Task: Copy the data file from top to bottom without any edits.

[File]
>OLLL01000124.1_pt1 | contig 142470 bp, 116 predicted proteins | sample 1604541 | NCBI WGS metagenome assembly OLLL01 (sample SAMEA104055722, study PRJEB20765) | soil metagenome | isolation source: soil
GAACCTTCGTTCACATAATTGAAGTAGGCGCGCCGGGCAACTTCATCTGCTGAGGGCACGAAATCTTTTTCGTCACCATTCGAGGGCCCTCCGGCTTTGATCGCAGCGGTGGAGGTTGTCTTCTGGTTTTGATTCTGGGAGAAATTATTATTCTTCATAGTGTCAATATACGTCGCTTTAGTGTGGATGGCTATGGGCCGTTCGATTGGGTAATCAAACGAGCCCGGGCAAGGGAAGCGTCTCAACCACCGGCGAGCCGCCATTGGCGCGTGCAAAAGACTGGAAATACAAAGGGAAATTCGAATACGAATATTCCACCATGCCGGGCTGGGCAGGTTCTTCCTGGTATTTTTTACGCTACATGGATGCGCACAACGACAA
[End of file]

>OLLL01000124.1_pt1 | contig 142470 bp, 116 predicted proteins | sample 1604541 | NCBI WGS metagenome assembly OLLL01 (sample SAMEA104055722, study PRJEB20765) | soil metagenome | isolation source: soil
GAACCTTCGTTCACATAATTGAAGTAGGCGCGCCGGGCAACTTCATCTGCTGAGGGCACGAAATCTTTTTCGTCACCATTCGAGGGCCCTCCGGCTTTGATCGCAGCGGTGGAGGTTGTCTTCTGGTTTTGATTCTGGGAGAAATTATTATTCTTCATAGTGTCAATATACGTCGCTTTAGTGTGGATGGCTATGGGCCGTTCGATTGGGTAATCAAACGAGCCCGGGCAAGGGAAGCGTCTCAACCACCGGCGAGCCGCCATTGGCGCGTGCAAAAGACTGGAAATACAAAGGGAAATTCGAATACGAATATTCCACCATGCCGGGCTGGGCAGGTTCTTCCTGGTATTTTTTACGCTACATGGATGCGCACAACGACAA